Police Log: Shoplifter Caught With Bag Full of Merchandise, Catalytic Converter Stolen

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The following information was provided by the Watertown Police Department.


Nov. 16, 1:02 p.m.: Security at Home Depot spotted a man put multiple items into a duffle bag and walk out of the store. Police were given a description and they located a man fitting the description near the parking garage near Home Depot. He had a duffle bag with items from Home Depot. They were worth a total of $363.33, and included waterproof sneakers, a Megaboom speaker, bolt cutters, wire strippers, earbuds, and a cellphone charter. Ivan Amaker, 58, of Cambridge, was arrested on a charge of shoplifting by asportation.


Nov. 15, 4:54 p.m.: A package was reported missing from a Dexter Avenue address. It had been confirmed delivered on Nov. 12 at 1:41 p.m., but when the resident went to retrieve the package it was gone. It contained a dress worth $99.

Nov. 16, 7:45 p.m.: A man was found sleeping in Grays Laudromat. The 56-year-old man from Watertown had been trespassed from that property previously. Police asked the man to leave and summoned him to Waltham District Court for trespassing.

Nov. 17, 8:42 p.m.: A Morse Street resident started her car and it was extremely loud. When she took it to a mechanic she was told the catalytic converter had been cut out of her 2006 Honda Element. Replacing the catalytic converter will cost $1,000.

Nov. 17, 3:18 p.m.: An Olcott Street resident reported that she had been the victim of a scam. On Aug. 31, she received a text from what she thought was TD Bank that asked her to verify a recent purchase. She spoke to someone and said she had not made the purchase. She received a second call from someone claiming to be from TD Bank asking for her bank account information in regards to the charge. She then noticed that $2,215 has been transferred from her account to another account using the Zelle app. She notified her bank about the situation. In November, she noticed that $2,125 had been taken from her account. She called police and is working with TD Bank on the incident.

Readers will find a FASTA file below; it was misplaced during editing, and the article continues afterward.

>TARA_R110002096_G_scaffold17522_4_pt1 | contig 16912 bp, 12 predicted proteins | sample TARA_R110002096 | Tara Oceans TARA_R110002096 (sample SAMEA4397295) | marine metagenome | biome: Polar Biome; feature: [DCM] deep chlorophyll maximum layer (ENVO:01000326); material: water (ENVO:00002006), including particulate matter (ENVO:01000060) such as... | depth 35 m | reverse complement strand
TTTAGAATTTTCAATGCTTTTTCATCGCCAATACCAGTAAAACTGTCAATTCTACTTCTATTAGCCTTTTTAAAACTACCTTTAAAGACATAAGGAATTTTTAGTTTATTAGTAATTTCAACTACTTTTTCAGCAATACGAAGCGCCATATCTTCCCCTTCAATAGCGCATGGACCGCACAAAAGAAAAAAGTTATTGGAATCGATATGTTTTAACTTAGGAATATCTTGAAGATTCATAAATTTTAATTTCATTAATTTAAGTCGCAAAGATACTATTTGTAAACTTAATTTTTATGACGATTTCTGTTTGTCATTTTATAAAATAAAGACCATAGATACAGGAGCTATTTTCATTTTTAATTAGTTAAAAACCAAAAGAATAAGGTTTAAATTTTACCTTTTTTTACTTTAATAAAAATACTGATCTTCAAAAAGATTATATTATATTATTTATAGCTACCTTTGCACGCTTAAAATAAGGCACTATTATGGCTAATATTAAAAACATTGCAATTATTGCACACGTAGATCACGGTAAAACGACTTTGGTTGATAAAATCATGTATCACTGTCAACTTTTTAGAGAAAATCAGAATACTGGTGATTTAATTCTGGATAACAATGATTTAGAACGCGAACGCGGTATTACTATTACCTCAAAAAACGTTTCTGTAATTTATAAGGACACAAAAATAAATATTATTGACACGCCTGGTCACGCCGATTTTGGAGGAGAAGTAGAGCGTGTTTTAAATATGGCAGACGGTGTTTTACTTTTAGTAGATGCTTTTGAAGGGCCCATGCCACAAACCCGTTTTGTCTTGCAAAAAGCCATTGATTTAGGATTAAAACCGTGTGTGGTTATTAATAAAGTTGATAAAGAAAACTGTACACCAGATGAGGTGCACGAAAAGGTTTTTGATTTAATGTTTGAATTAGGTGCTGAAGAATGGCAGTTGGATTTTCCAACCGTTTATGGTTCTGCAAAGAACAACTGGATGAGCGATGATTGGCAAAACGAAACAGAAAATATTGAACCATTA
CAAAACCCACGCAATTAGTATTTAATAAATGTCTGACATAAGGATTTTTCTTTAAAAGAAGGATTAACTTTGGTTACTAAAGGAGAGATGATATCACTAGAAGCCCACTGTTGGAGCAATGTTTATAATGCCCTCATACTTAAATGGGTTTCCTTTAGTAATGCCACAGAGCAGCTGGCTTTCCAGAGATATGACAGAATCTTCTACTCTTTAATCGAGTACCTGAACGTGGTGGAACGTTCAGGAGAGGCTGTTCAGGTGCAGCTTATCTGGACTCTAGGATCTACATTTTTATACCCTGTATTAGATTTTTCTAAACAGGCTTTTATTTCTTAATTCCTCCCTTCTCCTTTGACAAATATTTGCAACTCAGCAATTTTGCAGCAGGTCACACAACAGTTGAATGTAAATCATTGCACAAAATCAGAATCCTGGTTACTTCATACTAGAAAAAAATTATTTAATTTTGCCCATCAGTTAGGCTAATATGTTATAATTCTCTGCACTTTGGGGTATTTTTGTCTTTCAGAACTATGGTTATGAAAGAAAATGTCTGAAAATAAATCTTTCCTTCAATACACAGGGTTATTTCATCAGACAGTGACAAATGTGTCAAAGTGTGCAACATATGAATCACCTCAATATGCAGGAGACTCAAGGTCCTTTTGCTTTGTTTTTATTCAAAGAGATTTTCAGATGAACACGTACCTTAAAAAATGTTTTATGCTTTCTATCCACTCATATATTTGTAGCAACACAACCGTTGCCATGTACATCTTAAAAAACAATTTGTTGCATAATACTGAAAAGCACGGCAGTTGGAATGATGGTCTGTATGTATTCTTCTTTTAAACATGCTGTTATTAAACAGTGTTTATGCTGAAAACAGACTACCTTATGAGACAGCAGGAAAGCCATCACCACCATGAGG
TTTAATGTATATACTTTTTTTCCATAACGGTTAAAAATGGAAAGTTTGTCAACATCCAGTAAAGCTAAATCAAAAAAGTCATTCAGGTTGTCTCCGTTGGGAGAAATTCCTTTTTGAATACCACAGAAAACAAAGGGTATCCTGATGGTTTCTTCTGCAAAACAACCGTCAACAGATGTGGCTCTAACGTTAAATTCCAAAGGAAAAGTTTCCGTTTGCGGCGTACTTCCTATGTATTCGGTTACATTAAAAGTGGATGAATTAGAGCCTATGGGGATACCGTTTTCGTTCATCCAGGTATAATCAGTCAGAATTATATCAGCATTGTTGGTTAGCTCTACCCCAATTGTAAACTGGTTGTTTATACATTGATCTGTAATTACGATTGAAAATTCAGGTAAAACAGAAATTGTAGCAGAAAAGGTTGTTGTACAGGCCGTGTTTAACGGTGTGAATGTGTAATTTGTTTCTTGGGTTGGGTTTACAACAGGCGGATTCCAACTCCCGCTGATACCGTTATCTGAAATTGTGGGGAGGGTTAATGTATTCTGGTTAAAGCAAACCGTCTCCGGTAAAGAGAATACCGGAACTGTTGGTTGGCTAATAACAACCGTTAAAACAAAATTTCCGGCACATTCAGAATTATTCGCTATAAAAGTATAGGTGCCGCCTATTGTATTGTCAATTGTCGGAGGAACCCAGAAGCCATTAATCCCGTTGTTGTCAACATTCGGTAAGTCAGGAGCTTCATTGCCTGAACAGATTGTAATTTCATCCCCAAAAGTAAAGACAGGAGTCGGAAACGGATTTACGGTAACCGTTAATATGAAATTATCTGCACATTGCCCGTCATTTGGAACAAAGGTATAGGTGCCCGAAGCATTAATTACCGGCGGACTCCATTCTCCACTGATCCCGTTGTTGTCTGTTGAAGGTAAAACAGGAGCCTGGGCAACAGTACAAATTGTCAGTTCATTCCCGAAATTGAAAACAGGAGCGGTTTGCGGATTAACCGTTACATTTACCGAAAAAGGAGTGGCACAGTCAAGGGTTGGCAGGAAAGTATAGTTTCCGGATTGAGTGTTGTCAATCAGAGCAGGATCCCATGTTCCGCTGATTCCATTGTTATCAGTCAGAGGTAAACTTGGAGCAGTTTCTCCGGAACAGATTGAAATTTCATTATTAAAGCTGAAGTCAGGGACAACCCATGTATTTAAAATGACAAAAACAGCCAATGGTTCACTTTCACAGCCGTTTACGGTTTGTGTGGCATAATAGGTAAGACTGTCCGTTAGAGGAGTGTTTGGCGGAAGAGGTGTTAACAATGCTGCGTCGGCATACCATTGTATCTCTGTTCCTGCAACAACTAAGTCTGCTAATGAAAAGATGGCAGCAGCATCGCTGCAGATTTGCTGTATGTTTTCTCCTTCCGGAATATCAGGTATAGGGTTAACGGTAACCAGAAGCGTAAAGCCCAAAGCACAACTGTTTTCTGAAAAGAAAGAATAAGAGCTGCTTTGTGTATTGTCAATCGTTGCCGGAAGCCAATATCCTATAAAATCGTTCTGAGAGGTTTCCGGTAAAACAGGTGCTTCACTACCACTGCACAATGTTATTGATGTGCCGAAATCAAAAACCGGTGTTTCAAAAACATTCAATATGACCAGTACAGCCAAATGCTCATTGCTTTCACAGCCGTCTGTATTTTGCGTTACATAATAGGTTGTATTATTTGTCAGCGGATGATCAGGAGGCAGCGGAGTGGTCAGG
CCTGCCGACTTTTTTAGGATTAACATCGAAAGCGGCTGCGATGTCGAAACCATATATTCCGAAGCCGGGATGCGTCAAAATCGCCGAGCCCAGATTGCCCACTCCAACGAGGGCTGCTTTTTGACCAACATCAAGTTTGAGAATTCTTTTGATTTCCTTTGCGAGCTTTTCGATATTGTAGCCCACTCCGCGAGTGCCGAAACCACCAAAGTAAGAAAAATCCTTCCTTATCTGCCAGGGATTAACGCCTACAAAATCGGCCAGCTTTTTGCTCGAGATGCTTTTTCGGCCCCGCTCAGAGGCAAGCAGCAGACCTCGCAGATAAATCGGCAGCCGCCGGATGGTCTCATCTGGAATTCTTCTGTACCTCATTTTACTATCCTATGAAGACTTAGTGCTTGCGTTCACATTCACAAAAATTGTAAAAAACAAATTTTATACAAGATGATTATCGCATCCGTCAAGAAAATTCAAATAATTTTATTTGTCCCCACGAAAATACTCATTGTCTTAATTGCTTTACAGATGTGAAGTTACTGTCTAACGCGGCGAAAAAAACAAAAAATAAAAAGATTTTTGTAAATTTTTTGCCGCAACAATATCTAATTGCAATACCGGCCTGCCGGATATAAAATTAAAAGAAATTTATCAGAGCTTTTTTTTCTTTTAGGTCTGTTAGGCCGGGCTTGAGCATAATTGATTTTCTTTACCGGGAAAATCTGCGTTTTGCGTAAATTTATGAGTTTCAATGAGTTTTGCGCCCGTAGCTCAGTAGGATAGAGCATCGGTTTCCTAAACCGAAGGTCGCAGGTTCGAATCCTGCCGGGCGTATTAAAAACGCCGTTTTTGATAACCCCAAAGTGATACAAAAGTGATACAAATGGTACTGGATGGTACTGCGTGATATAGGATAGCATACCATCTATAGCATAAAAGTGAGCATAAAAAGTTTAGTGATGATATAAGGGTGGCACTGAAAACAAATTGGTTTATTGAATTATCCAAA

Nov. 18, 12:16 p.m.: A Boylston Street resident called police after finding what looked like pry marks on the back door of one of the units in a two-family home. The door had been fine on Nov. 17 and she found the marks on the 18th. Nothing was missing from the residence and police are trying to determine if someone got into the home.

Nov. 20, 4:57 p.m.: A Watertown woman received a call from someone saying they were from Amazon’s fraud department. The person said a fraudulent purchase had been made for $1,630 on her account. She was told the process for getting a refund. While doing so she gave the caller some information including her credit card information. When the person asked for bank account information she realized it might be a scam and she hung up. The woman called police. Nothing is missing, and the number the person called from was tracked to California. Police are investigating.

3 thoughts on “Police Log: Shoplifter Caught With Bag Full of Merchandise, Catalytic Converter Stolen

  1. Regarding the above shoplifting arrest from Home Depot, the same man was arrested in another shoplifting episode, this time in Framingham in April of this year:


    And then we find this:

    Ivan Amaker, 52, of Cambridge, was charged with larceny over $250, larceny under $250, being a habitual criminal, and being a common and notorious thief (2 counts). The Assistant District Attorney is Ceara Mahoney.

    See this link:

    https://wilmingtonapple.com/2016/01/21/boston-man-indicted-for-trafficking-oxycodone-in-wilmington/ (<- search for Ivan).

    His name is all over the Web.

    My point? That's how the justice system works around Boston.

    I think it's mainly due to a certain *political party*, but I'd rather not say which one.

    The DAs don't care, the judges don't care, and I think the police don't care. And the Democrats don't care. That's why they keep voting for other Democrats.

    So don't be surprised the next time you're a victim of crime. No one cares.

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